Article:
BP is set to announce the departure of Tony Hayward, its chief executive, in the next 24 hours and is likely to name Bob Dudley, BP’s managing director for the Americas, as his successor reports the FT. Hayward is likely to stay on for two months while the UK oil company seals its leaking oil well in the Gulf of Mexico, but then depart with a £1m pay-off and a £10m pension pot. The board is set to finalise its decision on Monday as it prepares for BP’s Q2 results announcement on Tuesday. Bloomberg adds that Dudley is ready to take the helm on Oct 1 as the company’s first American chief.
Introducing the Macondo ‘Costometer’ from Citigroup.
Unfortunately you can’t manipulate the data, but it could be used as the basis for a spreadsheet. Read more
Top BP executives including CEO Tony Hayward face public grilling after the US presidential commission investigating the Gulf of Mexico oil spill decided to hold hearings in affected states, reports the FT. Bill Reilly, co-chair of the commission, acknowledged concerns that the hearings, to begin July 12 at a 500-seat venue in New Orleans, could become like a public trial, but said that local residents must be heard.
. . . because BP could try to protect shareholder value by de-merging its US operations.
That’s the view of Unicredit, which reckons a split is something that the board of BP has to consider, given that its business model (think deepwater exploration, the Gulf of Mexico, technical excellence) has been shredded by the Macondo oil spill: Read more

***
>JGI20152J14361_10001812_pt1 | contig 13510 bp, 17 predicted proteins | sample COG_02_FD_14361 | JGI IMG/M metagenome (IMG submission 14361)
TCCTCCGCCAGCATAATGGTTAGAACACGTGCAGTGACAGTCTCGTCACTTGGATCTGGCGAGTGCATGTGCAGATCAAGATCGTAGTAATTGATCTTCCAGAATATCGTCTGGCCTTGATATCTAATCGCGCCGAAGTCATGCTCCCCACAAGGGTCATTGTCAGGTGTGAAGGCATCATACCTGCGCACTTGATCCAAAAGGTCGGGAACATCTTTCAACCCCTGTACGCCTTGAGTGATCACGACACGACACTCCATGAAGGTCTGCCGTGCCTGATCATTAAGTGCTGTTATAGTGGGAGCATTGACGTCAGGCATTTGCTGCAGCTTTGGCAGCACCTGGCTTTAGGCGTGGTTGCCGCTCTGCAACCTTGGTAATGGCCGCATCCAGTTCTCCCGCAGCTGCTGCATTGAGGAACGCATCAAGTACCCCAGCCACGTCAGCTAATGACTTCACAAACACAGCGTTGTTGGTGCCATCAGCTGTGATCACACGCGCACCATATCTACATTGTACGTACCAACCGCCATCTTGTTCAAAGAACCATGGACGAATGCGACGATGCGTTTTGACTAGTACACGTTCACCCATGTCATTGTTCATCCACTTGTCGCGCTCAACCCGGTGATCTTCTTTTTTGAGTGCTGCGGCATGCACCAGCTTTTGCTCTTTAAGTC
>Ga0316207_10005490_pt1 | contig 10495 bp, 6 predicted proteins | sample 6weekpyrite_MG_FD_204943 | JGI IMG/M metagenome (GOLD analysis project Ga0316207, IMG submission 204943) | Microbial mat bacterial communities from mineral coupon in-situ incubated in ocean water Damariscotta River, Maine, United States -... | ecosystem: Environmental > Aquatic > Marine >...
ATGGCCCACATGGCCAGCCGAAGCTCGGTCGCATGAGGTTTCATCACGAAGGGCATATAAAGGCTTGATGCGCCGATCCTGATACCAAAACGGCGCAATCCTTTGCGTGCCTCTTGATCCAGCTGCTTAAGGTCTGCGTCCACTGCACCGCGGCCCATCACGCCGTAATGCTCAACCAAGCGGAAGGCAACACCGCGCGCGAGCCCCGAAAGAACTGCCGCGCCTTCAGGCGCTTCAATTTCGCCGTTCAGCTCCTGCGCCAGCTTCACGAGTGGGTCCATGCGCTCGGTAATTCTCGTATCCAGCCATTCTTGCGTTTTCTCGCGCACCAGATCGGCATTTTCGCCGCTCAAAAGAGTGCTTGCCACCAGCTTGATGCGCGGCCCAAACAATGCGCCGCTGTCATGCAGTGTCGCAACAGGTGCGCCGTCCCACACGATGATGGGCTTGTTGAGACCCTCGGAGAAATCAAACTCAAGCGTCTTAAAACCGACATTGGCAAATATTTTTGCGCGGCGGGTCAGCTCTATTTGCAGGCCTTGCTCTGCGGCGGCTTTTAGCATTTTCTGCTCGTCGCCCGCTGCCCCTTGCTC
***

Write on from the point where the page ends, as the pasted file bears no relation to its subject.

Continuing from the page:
At BP’s sprawling campus in suburban Sunbury-on-Thames and in the elegant halls of its headquarters in St James’s Square, Mayfair, the realisation that the company was in deep trouble set in about a week ago, two months after the deadly explosion of the Deepwater Horizon rig in the Gulf of Mexico, says the FT.
Tony Hayward, BP’s chief executive, plans to travel to Russia to reassure Dmitry Medvedev, its president, that the UK oil group will not collapse amid its Gulf of Mexico oil-spill disaster, reports the FT. The move comes as BP is expected to announce on Monday that the cost of containing and cleaning up the spill has risen to $2bn so far. BP’s chief was in the UK at the weekend, as BP’s board met on Sunday to discuss ways to boost the group’s warchest to cover spill-related claims and try to restore investor confidence. Options under discussion include a $10bn bond offering and a further $10bn of asset sales. These come on top of the $10bn sales mooted last week, alongside suspension of the dividend for three quarters and cutting capital expenditure.
When BP finally resummes dividend payments after the 2010 moratorium how much can cash are shareholders expect to receive? The answer, via the dividend swaps market, is a lot less than the 56 cents (or 14 cents a quarter) BP has paid for the past couple of years, reports FT Alphaville. Read more